While the entrepreneurs behind these socially conscious start-ups have tapped into consumer demands to play donor, they also raise questions about whether applying the profit motive can achieve positive and sustainable developmental ends.
Like any healthy coupling, the recipe to a happy, long-term business relationship between a non-profit organization and its corporate volunteers and donors is commitment, communication and compromise, with a large dose of appreciation sprinkled on top.
Some factors are beyond your control -- the motivation of the volunteers, for example, or their willingness to receive instruction. But if you're a non-profit leader, there are three key measures you can take to give your corporate volunteers the greatest chance of success.
Corporate volunteerism isn't just for the already convinced hardcore believers. A truly effective volunteer program must be interesting enough to win over the most hardened cynic in the workplace. If self-interest is the initial motivation, so be it. It likely won't be for long.
I am thrilled to announce my new position as chair of Good360's board of directors and continue to work with partners around the world to improve the lives of children, families, and communities and to restore and protect the planet -- and do it all through product giving.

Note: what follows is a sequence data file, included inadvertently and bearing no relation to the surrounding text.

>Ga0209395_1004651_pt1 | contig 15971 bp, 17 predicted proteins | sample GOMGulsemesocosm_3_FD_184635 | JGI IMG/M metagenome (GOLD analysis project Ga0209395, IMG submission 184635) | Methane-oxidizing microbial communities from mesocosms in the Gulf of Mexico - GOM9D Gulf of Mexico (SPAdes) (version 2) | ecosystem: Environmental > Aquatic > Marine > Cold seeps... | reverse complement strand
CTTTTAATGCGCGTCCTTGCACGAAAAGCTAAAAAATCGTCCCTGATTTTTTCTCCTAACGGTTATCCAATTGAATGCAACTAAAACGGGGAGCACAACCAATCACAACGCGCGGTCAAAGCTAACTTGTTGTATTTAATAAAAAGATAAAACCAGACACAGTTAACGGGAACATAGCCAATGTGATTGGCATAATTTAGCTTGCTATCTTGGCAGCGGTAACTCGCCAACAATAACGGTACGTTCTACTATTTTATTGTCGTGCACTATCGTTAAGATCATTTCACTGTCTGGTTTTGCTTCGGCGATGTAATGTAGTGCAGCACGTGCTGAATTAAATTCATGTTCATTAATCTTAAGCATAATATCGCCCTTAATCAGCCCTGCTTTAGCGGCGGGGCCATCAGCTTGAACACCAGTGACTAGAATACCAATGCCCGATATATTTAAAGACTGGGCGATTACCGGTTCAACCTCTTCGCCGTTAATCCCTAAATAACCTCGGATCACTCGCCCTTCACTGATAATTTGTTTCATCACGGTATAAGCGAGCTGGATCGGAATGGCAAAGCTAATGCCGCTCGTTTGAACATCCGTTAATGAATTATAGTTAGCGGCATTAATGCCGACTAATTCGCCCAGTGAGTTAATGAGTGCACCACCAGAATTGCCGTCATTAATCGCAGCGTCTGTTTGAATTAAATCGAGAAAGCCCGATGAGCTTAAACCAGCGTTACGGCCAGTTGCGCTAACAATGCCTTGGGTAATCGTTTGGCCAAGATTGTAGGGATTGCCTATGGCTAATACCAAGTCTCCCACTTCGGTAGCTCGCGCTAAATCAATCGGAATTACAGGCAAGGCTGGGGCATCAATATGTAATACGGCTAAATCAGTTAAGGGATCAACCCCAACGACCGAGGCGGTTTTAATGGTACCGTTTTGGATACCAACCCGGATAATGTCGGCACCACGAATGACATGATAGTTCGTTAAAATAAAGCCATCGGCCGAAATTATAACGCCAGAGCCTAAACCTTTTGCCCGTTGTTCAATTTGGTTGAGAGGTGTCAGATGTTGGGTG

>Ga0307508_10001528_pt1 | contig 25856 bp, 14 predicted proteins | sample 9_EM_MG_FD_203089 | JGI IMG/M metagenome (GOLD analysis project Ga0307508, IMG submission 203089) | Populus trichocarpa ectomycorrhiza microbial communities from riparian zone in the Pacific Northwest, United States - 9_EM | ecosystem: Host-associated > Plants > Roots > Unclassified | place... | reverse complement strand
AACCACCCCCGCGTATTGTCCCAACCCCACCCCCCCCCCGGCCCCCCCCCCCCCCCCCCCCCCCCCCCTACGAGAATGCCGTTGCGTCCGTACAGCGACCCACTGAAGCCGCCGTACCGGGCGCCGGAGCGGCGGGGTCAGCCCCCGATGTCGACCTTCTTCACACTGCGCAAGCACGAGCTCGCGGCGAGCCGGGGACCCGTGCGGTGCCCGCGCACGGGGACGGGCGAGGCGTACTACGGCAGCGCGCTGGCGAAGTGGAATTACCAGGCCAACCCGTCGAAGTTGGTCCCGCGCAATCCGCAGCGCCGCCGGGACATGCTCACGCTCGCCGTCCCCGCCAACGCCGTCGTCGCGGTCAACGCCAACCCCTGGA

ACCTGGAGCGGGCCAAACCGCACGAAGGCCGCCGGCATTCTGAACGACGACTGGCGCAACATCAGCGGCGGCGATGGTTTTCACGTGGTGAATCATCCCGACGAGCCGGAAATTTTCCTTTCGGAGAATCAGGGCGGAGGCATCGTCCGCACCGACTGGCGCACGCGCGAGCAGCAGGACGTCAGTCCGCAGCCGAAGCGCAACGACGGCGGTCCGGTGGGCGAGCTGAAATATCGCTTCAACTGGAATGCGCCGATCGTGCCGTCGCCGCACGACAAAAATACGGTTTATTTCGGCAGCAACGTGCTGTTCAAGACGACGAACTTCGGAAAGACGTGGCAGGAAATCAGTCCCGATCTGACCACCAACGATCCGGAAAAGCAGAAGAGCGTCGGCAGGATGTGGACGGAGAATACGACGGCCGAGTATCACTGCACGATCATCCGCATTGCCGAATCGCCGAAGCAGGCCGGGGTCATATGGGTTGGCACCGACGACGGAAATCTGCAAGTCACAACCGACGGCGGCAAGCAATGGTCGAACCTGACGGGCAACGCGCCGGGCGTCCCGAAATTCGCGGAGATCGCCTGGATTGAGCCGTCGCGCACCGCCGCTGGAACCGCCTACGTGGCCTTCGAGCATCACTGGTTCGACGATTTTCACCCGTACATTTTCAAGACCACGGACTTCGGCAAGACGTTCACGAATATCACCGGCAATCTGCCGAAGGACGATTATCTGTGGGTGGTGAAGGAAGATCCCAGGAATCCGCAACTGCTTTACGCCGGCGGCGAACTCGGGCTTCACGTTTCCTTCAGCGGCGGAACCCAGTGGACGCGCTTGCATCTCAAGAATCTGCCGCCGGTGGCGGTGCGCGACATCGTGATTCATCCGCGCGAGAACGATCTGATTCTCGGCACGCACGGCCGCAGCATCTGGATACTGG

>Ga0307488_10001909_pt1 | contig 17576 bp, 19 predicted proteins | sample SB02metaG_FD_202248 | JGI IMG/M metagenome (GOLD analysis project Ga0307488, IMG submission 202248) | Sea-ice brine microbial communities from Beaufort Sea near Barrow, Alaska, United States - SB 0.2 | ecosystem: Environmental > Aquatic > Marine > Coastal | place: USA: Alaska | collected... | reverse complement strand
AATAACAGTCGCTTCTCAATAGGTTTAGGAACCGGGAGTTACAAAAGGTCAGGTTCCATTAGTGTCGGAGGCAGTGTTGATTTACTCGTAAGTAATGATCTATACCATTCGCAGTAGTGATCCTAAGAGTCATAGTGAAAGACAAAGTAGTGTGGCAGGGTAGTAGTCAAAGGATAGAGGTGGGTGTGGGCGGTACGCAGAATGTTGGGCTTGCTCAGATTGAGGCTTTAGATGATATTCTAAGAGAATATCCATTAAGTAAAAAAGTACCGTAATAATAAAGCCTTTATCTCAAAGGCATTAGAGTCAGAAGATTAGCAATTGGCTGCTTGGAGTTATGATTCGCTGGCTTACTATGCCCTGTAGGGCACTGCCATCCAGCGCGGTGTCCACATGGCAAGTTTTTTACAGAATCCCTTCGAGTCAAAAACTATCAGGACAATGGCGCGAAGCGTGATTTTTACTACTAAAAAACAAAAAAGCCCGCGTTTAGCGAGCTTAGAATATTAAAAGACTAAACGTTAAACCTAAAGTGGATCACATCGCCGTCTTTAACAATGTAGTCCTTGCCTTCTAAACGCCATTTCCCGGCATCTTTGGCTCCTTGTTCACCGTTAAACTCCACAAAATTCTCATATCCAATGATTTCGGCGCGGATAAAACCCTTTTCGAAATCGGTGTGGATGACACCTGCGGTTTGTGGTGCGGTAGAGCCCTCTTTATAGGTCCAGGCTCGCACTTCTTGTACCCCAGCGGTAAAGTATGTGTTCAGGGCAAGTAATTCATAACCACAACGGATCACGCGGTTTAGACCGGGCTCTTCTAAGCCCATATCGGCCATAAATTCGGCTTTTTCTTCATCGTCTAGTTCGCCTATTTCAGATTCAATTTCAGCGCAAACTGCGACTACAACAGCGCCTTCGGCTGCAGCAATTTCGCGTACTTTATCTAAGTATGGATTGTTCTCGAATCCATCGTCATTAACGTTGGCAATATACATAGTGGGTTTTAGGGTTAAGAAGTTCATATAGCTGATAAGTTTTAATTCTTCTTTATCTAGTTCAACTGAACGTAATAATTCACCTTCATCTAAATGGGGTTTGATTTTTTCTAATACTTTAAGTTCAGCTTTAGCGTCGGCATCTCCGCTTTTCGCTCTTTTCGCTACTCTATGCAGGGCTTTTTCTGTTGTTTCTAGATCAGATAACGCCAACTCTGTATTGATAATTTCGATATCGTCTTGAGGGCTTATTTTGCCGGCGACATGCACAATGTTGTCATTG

College students excitedly anticipate opening their mailboxes to find care packages filled with food, school supplies, and other college essentials sent from mom and dad. But for students who grew up in foster care, the care packages don't often come.
In 2008 we began to help our students' caretakers, their elderly grandmothers. What began as a handful of guardians has blossomed into a program assisting over 6,200 grannies who are self-organized into 91 groups in three districts.
If the impact of business on society is measured in oceans, corporate philanthropy would barely fill a bucket of water. What might be possible if we were to unleash this business genius on problems of consequence?
CEOs of the largest companies in the world are well-positioned to be significant catalysts for positive social change. Unfortunately, doing so has traditionally not been a part of a corporate CEO's job description.
Afterwards we forget all about it, like we do after throwing a dollar in a homeless person's cup, walking away with pride, having temporarily silenced our inner voice. No questions are asked if the donated money finally reaches what it is meant for and in what way.